Next, we got into the nitty-gritty of the class: designing hyper-expensive 3D printable scientific equipment. We used the methods outlined in the textbook. As previously covered on Opensource.com, labs can save enormous sums of money by 3D printing equipment. Students formed teams with at least one graduate student per team so that they had access to campus labs. Then they did a commissioned assignment for another professor, designing everything from vortex mixers to shadow masks for semiconductor research. We used the NIH 3D printable repository and GitHub (as NIH only supported publishing the STL but not the source). Again, the abilities students demonstrated when they were given the freedom to innovate in open source space was impressive. You can see their work and many more examples here. Consider, for example, this customizable face plate designed in OpenSCAD, which a student group designed for an electrical engineering professor. The students designed all of them, and now even novices can choose their ports, position, and rotate them into place.
Next, we teamed up with Appropedia, the largest open Wiki dedicated to appropriate tech and poverty reduction. Based on requests from the Appropedia community for 3D printable open source appropriate technologies, students made designs meant to help sustainable development. A doctor from Cameroon requested an otoscope, which is used in routine medical screening. The design below is a prototype, but it is functional and open for anyone to use, adapt, and improve. The assignment page has a wiki template, which makes it easy for the students to start wiki pages.
The RepRap motto is "wealth without money." The final undergraduate assignment was to create "wealth" by having students make open source designs that had value to them. By this point in the class, the vast majority of the students had developed into young Jedi masters of open source makerdom–the force was strong with them. They created everything from the "hockey helper," an $11 gizmo you can print for a buck to help newbies in their favorite winter sport, to a full cosplay getup that saved $350. All of their designs are open source, of course, creating enormous value for the entire 3D printing community.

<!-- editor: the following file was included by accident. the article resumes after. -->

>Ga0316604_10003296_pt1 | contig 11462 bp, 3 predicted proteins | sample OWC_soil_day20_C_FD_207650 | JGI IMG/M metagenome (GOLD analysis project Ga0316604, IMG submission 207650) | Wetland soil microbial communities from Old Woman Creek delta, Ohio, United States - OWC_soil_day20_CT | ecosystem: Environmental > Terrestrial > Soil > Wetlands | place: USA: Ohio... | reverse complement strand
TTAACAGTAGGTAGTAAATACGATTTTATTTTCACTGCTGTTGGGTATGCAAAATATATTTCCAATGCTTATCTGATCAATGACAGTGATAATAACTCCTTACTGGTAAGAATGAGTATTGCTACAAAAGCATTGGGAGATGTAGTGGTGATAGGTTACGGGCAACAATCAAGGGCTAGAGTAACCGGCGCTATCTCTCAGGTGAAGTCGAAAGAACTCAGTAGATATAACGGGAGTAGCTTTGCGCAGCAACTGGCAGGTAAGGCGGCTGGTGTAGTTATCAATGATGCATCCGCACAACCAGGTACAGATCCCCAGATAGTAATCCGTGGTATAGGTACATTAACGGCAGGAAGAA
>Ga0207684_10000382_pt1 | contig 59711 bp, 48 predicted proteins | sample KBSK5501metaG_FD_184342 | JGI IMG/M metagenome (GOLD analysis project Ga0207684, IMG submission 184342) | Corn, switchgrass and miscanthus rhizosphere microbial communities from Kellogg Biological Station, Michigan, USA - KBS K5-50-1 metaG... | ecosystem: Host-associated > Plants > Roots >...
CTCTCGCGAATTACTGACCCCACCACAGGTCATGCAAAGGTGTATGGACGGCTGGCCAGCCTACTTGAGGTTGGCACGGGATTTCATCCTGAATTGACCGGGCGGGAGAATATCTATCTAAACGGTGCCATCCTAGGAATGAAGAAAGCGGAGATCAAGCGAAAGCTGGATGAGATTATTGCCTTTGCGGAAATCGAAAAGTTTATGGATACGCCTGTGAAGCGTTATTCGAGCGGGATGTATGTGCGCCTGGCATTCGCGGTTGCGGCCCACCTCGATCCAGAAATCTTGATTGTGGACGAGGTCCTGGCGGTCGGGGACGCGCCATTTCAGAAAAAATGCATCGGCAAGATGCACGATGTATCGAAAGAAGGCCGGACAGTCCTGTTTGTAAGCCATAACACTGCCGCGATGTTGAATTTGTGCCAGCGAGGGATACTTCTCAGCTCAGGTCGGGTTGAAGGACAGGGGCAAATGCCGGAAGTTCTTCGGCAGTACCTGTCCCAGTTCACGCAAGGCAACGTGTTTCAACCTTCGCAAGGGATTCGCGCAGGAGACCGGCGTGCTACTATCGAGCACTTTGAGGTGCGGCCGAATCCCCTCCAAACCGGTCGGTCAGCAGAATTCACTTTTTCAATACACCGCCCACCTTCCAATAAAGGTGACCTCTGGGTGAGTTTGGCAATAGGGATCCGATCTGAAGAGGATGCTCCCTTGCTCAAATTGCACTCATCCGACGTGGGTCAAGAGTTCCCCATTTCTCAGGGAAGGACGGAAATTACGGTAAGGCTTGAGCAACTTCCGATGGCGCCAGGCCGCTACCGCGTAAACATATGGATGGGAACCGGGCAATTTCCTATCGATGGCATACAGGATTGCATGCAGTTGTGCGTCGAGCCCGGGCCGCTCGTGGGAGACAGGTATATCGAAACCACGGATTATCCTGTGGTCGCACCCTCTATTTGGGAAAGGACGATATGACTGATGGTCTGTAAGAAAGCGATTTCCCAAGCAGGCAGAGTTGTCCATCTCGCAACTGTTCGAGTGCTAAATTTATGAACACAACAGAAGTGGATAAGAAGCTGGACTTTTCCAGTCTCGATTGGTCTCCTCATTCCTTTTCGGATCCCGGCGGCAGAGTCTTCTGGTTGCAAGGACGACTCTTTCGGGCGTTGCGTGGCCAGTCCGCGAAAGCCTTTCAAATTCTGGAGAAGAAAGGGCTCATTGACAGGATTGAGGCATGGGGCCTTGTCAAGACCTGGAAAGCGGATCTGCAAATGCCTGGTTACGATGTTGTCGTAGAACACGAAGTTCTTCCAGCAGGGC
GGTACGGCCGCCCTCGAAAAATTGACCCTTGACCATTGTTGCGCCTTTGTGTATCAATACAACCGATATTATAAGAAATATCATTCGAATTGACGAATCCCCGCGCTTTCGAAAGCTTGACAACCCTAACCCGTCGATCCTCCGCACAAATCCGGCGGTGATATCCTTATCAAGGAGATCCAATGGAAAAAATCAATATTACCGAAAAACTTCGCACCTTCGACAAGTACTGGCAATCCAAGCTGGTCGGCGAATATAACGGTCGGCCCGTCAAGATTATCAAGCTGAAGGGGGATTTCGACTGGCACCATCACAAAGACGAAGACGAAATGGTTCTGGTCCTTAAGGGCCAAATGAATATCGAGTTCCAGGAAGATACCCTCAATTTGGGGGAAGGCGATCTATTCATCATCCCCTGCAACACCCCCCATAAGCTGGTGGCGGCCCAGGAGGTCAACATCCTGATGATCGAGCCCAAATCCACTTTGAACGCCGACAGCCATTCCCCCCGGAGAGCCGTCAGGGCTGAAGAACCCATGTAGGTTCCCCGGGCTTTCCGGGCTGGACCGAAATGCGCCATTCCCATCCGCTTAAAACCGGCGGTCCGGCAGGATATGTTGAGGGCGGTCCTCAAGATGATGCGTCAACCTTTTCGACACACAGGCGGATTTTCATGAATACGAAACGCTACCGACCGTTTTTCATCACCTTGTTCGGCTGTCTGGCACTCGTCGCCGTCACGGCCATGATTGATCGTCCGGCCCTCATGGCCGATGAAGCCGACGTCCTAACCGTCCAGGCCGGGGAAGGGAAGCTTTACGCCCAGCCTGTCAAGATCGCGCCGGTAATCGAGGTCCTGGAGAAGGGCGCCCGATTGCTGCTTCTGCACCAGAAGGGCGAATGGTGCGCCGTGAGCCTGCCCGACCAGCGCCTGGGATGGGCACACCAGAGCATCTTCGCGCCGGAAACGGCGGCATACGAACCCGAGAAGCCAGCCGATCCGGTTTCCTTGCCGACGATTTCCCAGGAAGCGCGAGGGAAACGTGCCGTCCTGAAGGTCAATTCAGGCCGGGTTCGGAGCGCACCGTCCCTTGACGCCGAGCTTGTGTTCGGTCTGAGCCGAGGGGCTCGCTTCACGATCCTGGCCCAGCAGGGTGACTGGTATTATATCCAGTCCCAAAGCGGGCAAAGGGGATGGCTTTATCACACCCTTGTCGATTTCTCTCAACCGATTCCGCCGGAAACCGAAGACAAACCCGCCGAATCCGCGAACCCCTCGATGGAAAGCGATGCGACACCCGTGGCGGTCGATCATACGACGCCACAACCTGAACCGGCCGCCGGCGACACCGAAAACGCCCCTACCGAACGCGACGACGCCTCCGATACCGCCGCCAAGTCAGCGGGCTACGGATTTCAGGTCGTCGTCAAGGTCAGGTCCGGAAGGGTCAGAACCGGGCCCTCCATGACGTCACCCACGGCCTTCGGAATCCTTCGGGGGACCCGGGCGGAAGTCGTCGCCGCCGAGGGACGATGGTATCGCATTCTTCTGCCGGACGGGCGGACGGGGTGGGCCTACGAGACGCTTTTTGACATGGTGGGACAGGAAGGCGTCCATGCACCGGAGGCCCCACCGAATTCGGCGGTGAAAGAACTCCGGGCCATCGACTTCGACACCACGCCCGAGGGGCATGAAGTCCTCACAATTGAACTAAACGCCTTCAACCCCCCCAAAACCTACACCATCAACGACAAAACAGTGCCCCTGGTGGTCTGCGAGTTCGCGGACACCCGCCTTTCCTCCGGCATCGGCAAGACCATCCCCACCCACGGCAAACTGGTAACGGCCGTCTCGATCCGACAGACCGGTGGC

As a general rule, engineering students are makers, but if you really want them to take the shackles off, they have to have 'own' the tools, not just have access to them. This is why it was so important to have the students build, test, troubleshoot, and fix their own printers. They know them intimately—they're not intimidated by fixing problems, taking them apart, or upgrading them with future 3D printable components.
The students would not get the same experience with mere access to some black boxes that can magically 3D print objects. By having an in-depth understanding of the tools, their designs were better. They were able to push the machines to their limits (e.g. printing a stethoscope vertically), and if that wasn't good enough to do what they wanted, they could improve and hack the tools themselves. Graduate students were expected to complete all coursework assigned to the undergraduates as well as an in-depth project, which involved making a significant improvement on the 3D printer itself (e.g. auto bed leveling or error detection). The results were again impressive, and next year's 3D printers will be an evolved hybrid–a superior 3D printer—in part because of student mods, many of which came from undergrads that started tripping out their machines organically.
The open source Jedi masters that left the class will continue to benefit from future students iterating on their work and making better designs. Several students even pulled prime jobs and sweet internships because of their open source class projects. If companies see demonstrations of awesomeness, they want you working for them. Open source hardware now provides this path to employment for engineers, while bettering the world in the process.
This class was the most fun I have had teaching in the last decade, and I think it's a good model for other universities to borrow. The whole thing from start to finish is free and open source (hardware, software, firmware, syllabus, assignments, and the results). There is no reason that this course could not also be ported to entry-level undergraduates and high school students, as almost all the tools used in the class were new to the majority of students.
It is really exciting to think about what the next generation of engineerings is going to be like having access to the force of open source.